Three days after a storm system of straight line winds caused power outages for nearly 300,000 residents across Oklahoma, Southminster Presbyterian Church opened its doors as a Red Cross disaster relief site and cooling center in Tulsa, where the Public Service Company of Oklahoma reported “substantial damage to the grid including transmission structures, broken poles, cross-arms and downed wires.”
Rev. Olivia Lane witnessed first hand the destruction in Tulsa. Having to wake up her two young, sleeping children, and her out-of-town guests to seek safety in their basement, Rev. Lane remembers stark details of what made this storm different from all the other storms she’s grown familiar with as a native Oklahoman.
Our tornado sirens did start going off. Within about 20 minutes from getting the alert, you can just hear a wall of sound, which is the wind itself. And right down the street from us, they recorded the 110 to 120 mile an hour winds. But we really did not know how long this was going to take or what was going to happen.
Over the next 24 hours, Rev. Lane gained an in-depth understanding of the impact of this storm: widespread power outages during a dangerous heat wave affecting people’s ability to live, work, and find connection and safety within their own neighborhood and city.
In the morning, when Rev. Lane checked in on the church building, she found Southminster Presbyterian Church itself sustained damage from the storm. But to her, “This is minor damage. The church is still operational. What can we do to try to use this as a resource right away?”
You can listen to Rev. Lane’s recollection of this event, the aftermath in Tulsa, and Southminster’s response and partnership with the Red Cross on the July 10th Sunspots podcast episode. Find Sunspots wherever you get your podcasts or find the video version HERE: tinyurl.com/SynodOfTheSun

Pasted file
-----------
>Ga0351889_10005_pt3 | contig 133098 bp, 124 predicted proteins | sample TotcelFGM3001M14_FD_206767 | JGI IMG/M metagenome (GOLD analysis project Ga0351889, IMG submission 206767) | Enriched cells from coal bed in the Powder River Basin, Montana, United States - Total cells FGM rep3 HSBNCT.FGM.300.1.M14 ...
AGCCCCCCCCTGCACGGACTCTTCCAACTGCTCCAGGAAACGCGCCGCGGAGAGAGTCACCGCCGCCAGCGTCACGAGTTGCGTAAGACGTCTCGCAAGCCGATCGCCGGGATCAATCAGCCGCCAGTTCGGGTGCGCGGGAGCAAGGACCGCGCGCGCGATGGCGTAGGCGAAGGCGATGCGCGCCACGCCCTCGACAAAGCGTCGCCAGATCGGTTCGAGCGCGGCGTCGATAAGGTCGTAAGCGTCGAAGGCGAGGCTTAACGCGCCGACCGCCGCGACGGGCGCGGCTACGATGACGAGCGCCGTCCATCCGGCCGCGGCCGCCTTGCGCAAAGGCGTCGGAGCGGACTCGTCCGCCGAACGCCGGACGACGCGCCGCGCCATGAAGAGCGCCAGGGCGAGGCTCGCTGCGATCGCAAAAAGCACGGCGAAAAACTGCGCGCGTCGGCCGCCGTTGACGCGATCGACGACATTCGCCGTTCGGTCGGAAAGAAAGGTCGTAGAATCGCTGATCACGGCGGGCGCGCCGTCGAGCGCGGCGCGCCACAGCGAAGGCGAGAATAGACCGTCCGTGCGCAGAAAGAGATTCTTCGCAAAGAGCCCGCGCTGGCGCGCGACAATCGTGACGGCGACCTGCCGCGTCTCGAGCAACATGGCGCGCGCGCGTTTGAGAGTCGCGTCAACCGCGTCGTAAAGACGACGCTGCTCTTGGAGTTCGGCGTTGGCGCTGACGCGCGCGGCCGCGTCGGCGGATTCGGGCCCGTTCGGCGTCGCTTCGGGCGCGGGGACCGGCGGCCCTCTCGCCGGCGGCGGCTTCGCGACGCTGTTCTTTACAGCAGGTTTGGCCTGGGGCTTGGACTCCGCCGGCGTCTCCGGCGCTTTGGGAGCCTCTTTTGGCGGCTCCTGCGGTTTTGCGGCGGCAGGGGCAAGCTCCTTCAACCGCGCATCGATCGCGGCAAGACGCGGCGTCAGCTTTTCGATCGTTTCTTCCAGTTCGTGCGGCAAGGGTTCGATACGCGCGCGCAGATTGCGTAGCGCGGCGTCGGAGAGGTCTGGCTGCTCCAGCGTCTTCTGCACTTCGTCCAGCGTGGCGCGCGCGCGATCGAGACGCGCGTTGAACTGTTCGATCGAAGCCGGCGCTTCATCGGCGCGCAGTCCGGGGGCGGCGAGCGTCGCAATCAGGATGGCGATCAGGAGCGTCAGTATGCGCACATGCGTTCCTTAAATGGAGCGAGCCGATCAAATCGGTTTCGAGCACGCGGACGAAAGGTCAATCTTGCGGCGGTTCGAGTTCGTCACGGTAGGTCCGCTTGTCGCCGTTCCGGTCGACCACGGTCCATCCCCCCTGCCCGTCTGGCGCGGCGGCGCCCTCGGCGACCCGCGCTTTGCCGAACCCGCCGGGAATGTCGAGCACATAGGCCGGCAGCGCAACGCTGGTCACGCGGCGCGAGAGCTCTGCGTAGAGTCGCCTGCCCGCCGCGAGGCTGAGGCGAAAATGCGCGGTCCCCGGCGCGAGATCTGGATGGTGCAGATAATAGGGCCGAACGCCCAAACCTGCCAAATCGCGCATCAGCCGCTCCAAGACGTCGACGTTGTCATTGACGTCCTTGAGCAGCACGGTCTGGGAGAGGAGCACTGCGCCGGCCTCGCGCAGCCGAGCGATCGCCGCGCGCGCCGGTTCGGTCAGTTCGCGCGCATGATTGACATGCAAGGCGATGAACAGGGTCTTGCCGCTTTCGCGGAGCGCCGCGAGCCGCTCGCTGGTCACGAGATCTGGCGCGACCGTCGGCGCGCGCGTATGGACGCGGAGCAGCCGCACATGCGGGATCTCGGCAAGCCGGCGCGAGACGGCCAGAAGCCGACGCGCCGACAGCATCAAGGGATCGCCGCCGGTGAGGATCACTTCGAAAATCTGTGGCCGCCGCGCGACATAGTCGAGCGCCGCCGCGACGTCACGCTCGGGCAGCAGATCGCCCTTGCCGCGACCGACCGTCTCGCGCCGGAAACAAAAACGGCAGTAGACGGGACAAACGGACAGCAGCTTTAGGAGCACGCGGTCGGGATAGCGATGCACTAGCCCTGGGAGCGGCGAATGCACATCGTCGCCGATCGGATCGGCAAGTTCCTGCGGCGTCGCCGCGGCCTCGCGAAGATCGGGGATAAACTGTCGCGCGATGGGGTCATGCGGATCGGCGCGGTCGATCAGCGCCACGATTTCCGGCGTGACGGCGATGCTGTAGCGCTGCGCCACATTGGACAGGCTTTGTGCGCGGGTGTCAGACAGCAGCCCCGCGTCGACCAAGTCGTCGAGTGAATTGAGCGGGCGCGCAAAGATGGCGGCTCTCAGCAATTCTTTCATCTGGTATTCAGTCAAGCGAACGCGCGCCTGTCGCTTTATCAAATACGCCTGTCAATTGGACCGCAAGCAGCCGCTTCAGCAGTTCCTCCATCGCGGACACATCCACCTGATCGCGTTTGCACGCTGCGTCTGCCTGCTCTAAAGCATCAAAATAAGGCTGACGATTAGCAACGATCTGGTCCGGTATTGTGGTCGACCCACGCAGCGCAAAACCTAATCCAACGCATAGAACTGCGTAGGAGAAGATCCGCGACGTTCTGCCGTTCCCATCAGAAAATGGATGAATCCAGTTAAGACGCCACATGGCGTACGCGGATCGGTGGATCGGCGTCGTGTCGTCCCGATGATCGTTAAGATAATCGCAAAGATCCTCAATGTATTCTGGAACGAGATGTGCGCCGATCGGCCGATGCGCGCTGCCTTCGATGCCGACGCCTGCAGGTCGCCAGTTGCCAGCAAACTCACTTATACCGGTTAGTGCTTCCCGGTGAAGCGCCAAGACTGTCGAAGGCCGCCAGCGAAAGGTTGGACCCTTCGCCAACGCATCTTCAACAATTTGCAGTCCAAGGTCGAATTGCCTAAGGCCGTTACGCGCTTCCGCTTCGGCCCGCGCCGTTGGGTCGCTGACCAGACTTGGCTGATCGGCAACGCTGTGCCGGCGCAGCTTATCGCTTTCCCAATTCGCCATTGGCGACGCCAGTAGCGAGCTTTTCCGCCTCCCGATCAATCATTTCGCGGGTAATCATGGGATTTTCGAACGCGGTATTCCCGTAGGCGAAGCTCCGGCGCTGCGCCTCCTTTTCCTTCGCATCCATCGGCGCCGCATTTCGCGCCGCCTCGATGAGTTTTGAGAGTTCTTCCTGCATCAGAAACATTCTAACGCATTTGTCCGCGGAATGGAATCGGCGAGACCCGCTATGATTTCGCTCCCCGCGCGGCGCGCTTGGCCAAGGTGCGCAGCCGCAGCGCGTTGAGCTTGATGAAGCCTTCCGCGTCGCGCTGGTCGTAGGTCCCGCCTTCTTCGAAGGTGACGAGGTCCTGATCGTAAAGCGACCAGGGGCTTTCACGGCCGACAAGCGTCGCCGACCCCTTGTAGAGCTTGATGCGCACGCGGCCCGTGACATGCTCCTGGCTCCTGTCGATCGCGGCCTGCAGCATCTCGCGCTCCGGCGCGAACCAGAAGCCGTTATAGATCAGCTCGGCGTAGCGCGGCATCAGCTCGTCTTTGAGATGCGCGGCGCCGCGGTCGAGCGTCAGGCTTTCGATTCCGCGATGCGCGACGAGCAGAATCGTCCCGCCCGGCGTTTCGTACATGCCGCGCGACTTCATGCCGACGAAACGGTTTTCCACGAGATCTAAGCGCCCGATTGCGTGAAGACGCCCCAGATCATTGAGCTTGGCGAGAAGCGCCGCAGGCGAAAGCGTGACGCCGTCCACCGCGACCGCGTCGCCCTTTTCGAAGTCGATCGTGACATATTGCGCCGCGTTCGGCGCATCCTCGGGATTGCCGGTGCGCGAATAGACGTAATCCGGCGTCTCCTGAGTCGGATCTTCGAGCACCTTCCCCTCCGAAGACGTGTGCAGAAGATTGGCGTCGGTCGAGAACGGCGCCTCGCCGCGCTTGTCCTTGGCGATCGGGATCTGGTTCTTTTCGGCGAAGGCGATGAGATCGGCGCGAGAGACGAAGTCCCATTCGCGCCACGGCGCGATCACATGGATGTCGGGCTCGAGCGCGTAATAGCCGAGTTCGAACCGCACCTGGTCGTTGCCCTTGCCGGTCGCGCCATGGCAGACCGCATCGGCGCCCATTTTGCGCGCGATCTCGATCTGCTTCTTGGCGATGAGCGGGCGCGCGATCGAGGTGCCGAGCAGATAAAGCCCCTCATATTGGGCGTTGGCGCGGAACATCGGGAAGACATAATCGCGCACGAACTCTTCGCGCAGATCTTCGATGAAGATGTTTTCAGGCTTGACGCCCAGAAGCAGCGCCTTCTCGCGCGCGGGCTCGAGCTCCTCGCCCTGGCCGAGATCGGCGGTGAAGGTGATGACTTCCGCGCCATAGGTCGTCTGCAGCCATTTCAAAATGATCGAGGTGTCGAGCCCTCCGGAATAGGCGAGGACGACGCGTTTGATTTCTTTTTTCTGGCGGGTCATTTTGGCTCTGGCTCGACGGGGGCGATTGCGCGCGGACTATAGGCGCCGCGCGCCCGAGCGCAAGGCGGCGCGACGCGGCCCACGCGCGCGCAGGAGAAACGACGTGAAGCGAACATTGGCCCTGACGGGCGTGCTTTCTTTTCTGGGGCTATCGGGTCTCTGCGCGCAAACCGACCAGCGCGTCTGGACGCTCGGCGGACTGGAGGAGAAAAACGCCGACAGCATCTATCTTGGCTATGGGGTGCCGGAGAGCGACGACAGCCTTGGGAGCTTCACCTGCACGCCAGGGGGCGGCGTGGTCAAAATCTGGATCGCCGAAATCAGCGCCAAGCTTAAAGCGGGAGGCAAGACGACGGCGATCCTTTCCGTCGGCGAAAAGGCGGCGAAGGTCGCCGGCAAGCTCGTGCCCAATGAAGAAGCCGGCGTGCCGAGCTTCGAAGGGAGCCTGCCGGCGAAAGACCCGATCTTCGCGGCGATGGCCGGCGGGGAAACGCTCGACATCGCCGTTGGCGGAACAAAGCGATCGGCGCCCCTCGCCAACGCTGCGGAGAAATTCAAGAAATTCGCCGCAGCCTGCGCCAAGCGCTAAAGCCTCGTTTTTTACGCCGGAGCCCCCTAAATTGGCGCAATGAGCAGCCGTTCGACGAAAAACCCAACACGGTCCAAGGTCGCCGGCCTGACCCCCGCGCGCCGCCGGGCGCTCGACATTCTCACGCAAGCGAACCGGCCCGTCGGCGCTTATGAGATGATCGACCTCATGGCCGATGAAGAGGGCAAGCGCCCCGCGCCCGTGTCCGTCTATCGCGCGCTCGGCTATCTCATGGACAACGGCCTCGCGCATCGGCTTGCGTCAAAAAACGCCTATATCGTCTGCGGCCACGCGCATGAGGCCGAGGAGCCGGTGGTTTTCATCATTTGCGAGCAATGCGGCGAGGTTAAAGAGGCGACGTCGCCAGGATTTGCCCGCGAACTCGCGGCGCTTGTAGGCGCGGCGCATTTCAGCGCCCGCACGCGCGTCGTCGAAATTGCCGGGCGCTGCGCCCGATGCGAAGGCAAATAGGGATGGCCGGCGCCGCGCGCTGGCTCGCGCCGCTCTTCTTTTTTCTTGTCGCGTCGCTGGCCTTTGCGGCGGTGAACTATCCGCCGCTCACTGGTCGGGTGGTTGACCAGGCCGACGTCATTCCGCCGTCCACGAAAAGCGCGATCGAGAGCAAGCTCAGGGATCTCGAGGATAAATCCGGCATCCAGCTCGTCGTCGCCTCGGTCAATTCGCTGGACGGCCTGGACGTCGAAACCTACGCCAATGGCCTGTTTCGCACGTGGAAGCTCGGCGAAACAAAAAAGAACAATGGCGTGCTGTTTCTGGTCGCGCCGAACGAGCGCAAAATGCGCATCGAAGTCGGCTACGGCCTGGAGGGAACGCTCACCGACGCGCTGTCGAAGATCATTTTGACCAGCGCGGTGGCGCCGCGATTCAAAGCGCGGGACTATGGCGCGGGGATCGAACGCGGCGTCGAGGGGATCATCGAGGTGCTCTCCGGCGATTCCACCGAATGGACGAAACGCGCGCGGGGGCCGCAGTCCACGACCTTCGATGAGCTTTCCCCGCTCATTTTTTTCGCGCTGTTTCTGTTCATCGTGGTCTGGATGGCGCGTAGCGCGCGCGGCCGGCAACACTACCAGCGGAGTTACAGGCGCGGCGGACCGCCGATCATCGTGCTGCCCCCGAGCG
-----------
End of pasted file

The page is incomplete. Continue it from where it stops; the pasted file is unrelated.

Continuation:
There are several takeaways to be gleaned from Rev. Lane’s experience and Southminster’s capacity to be a source of respite, hope, and healing to their neighbors in need:
Church leaders knowing who the most vulnerable members of their congregations are and checking in with them when a disaster occurs.
Congregations developing partnerships with local nonprofit organizations before disasters, which facilities the creation of institutional policies and flexibility that fosters collaboration when there are opportunities to serve the broader community
Paying attention to the needs of the most vulnerable who are impacted by disasters and whose challenges are often overlooked in damage reports and resources offered by insurance, federal/state programs, and other services
Tapping into our imagination and creativity in finding ways to share the abundance of vital resources we have as Presbyterians with others in your community
As Rev. Lane articulated on the podcast, “The reality of disasters is that the most vulnerable are at such high risk of complications after the disaster has actually passed.” Southminster remains committed to advocating and serving among the most vulnerable in their community.
If you would like to support Southminster’s ongoing efforts, financial gifts may be given directly to the church with the designation of “Disaster Relief” on checks or online gifts.
Southminster Presbyterian Church
3500 S Peoria Ave.
Tulsa, OK 74105
Designate gifts: Disaster Relief